Monday, March 08, 2010


It's thankfully a rare affliction, but over the years, I've heard of many cases. For speakers and presenters, Presentationitis is a terrible condition that could be described this way: you test your microphones, projector, software and hardware - probably multiple times - and then right before the presentation (seminar or class) is about to start something goes wrong. It's happened to me a few times, it's happened to Scott Kelby, and I'm sure it's happened to many other speakers.

Last Friday in LA I had another case. Two hours before the seminar we were testing audio and it was great. Then we turned a microphone back on and had a buzz that just would not go away. We changed mics, batteries, cables, you name it and still no fix. So the decision was made to bring in a different sound system. Cool - at least we discovered this before the day started.

Then we tested my laptop, connected it to the projector... all good. I'm such a worry wart that I even disconnected and reconnected several times to make sure it worked fine each time. In part I did this because of a rare but known problem that can occur when you have a Wacom tablet connected and then connect to a projector. After multiple tests, everything was a go.

Fast forward to moments before the seminar was to begin and we switched the cable from one laptop to mine and...nothing. Black screen with no sign of life. The laptop did not refresh, the video connection was not made, nothing. Disconnect the tablet? Nothing. Force a restart? Nothing. Panic a little? Yes. After several minutes of trying everything and imploring my laptop to work, it finally did, Phew. Except for one thing: when I moved my pen on the tablet, it jumped around the screen like crazy. Oh, my tablet isn't configured probably - no problem, I'll just pop into the settings and fix it. Nope.

So, I taught the first two classes using the trackpad on my laptop. Now, I'm pretty good with my trackpad, but it was definitely a challenge. Hopefully, it was not obvious to the class (I only mentioned my problem after I fixed it at lunch time).

Why am I telling you all this? So that the next time you're watching a presenter struggle with some kind of technical difficulty, you'll realize that they probably tested everything, but were hit with a sudden unexpected case of Presentationitis.

(Thanks to all the wonderful people who came to my seminar Friday - I had a blast, despite the glitches)

[EDIT: Here's a quick summary and some great pics from Alan Hess. Thanks Alan!]


Ian Pack said...

Dave you have my sympathy. Presentationitis is also known as "demonstration mode". Early on in my career I was an AV technician working with video projectors the size of a large suitcase and three lenses each the size of dinner plates! You'd check and double check everything, then as the the presentation started, or sometime in when the presenter was just getting comfortable, the worst would happen;-( Ouch! The only way to avoid the situation is to avoid technology...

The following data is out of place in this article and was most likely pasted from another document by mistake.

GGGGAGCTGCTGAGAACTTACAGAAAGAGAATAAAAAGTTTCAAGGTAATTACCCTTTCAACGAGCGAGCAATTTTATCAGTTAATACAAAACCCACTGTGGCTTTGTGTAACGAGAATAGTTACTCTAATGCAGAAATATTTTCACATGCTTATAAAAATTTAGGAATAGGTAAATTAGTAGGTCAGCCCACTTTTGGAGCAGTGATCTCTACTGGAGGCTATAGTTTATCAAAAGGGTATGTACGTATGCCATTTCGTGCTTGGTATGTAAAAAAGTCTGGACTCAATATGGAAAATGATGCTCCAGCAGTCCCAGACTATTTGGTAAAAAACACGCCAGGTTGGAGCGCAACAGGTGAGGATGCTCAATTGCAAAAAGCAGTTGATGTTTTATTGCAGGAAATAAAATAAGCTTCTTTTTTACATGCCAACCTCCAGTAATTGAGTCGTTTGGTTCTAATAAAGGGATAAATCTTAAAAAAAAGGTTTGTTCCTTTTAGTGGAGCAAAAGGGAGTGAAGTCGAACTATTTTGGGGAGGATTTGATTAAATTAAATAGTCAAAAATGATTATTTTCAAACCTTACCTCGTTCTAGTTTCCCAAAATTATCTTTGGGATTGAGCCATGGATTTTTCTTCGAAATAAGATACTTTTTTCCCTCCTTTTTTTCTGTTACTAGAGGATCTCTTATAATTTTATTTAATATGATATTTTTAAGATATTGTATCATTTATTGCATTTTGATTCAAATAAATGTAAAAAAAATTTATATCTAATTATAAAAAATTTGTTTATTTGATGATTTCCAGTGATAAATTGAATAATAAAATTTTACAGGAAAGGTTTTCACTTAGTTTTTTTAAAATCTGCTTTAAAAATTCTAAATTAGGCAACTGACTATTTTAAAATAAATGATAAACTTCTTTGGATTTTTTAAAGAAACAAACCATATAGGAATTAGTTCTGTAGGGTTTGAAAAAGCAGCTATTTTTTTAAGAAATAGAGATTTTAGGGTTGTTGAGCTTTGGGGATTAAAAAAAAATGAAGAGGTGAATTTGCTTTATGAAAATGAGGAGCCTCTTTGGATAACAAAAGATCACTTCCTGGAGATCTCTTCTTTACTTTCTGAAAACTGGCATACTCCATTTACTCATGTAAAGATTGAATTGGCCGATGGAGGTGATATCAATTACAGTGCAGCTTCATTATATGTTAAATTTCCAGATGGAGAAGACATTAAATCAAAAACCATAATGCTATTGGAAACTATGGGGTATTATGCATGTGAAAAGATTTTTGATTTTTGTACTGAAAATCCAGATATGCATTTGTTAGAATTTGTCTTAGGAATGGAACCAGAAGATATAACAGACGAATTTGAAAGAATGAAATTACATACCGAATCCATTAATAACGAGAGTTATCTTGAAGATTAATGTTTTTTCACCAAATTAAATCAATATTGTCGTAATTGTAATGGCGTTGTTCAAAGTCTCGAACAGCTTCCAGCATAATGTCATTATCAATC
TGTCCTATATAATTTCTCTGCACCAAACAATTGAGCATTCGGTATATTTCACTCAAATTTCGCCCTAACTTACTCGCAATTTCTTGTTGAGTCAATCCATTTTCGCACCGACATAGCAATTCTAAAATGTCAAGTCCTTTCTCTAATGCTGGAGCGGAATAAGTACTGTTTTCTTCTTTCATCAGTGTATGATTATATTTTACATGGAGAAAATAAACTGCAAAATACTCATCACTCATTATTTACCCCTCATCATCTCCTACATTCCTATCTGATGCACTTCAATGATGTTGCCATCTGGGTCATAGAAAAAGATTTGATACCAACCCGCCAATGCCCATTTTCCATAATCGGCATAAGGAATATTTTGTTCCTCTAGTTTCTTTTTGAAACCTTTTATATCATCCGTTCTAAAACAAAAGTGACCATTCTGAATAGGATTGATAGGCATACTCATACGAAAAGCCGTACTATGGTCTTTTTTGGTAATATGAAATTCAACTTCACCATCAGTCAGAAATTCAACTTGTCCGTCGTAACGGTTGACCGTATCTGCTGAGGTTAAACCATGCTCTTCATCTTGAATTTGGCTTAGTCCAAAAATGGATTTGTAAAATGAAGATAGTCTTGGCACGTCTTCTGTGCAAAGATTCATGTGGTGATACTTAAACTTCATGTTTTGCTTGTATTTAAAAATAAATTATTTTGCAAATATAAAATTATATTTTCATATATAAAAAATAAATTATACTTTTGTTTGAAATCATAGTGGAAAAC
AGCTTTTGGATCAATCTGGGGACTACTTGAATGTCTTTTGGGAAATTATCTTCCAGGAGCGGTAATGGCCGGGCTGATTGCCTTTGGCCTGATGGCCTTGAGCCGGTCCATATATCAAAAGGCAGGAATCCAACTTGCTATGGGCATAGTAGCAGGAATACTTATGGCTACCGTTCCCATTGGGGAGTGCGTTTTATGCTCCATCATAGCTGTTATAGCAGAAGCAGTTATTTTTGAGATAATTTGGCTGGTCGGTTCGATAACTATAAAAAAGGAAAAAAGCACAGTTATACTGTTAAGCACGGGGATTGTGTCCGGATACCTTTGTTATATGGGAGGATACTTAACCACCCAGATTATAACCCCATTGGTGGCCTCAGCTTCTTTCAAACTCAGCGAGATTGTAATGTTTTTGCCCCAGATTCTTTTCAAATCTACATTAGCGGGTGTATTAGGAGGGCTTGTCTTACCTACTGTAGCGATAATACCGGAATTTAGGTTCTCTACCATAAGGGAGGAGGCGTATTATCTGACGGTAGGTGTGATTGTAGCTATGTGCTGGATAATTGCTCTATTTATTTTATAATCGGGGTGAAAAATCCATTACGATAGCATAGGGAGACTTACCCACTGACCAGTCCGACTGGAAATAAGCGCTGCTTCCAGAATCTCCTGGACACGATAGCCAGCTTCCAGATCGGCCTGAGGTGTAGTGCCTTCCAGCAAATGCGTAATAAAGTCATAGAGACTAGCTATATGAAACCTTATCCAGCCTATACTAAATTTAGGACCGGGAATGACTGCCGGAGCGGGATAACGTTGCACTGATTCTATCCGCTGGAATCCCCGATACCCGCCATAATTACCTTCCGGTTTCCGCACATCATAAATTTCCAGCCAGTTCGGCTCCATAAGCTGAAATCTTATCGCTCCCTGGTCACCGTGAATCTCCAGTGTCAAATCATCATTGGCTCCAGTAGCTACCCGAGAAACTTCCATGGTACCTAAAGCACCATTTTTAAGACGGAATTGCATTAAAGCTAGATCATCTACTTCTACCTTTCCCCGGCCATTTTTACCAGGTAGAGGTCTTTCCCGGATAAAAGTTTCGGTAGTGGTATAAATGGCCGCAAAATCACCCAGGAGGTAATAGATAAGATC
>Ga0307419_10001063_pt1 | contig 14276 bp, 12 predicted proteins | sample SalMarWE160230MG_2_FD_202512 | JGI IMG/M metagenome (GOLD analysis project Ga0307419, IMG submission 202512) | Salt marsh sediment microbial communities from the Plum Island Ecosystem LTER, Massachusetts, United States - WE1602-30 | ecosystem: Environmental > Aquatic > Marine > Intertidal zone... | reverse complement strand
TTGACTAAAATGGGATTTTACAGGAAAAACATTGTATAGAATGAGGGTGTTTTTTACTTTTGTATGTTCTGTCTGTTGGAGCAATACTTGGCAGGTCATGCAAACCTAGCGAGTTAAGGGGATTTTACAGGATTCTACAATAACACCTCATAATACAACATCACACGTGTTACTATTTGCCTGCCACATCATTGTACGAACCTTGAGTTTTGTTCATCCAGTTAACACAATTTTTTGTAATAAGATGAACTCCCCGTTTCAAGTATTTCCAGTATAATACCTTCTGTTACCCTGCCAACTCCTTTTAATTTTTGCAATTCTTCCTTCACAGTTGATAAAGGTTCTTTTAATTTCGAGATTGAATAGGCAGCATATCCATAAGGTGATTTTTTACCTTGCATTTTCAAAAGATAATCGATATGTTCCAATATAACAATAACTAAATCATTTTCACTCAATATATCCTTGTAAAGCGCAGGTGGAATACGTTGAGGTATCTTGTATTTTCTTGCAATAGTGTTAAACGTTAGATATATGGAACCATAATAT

. said...

reporting from row 2, we never would have noticed, except you mentioned it

Dawn @ My Home Sweet Home said...

I always have problems, too. The first live conference I did, the problem was no Mac compatible cables to plug my laptop to projector. I had to export my keynote file as a powerpoint file and run it on an audience member's PC. It was ugly and formatted wrong.

The next day I logged into webinar-style software and we streamed my presentation through someone's PC again. At least I was able to use my own computer.

At BlissDom, the Mac cords worked with the projector before we started, but not when needed, and then whenever I would try to export an image from LR to PS, it would disappear.

I feel your pain. You were dealing with a much bigger audience. Good job handling it with grace.

Tye Durbin said...

My experience with this is checking that the software version is what it is supposed to be and then the morning of the class the tech guys decide to "upgrade" to a newer version of the software... none of your handouts are current, none of your notes are current, and you are fumbling through because in this version they decided to "move" or "remove" buttons and options... LOL! Definitely can be frustrating, thanX for sharing!

Ken Toney said...

Dave, sure am glad it was working in Nashville last year when I saw ya! I drove 5 hours to get there and a friend of mine sings at Tootsies. I went by and photographed her while she was singing (she is good) for her parents who live in my town. Well that evening I went across the river to shoot a pano of Nashville (on my blog heading) and I forgot about those 2 photos and formatted my card (before shooting pano). We were seaving the next morning. Stuff happens, I guess I'll get her next time. I have seen speakers get help from the audience when these things happen, and they happen with power point a lot!

Marco said...

Having been an AV-technician myself for a couple of years I can tell you it's true. It happens.

But I found that when it happens, it's more often to people who think they know what they're doing, but they don't. And they hardly test.
Sound OK. And when they start they tell the tech to start the CD, which the (A) never mentioned, so the tech didn't bring a CDplayer and (B) didn't hand over to the tech (at that point he/she would have known there was a problem and they would have tried to fix it.
Or they start a movie from their laptop, when no audioconnection was made from the laptop.

It's when it happens to professionals like you guys, who do a lot of presentations, that you can see the difference.
You know you've tested everything and you know you can work around it, so the audience often doesn't realize something's wrong unless you tell them.
You won't start blaming the techs (who are probably working real hard to solve the problem), but you make the best of it.

Hope it won't happen too much to you.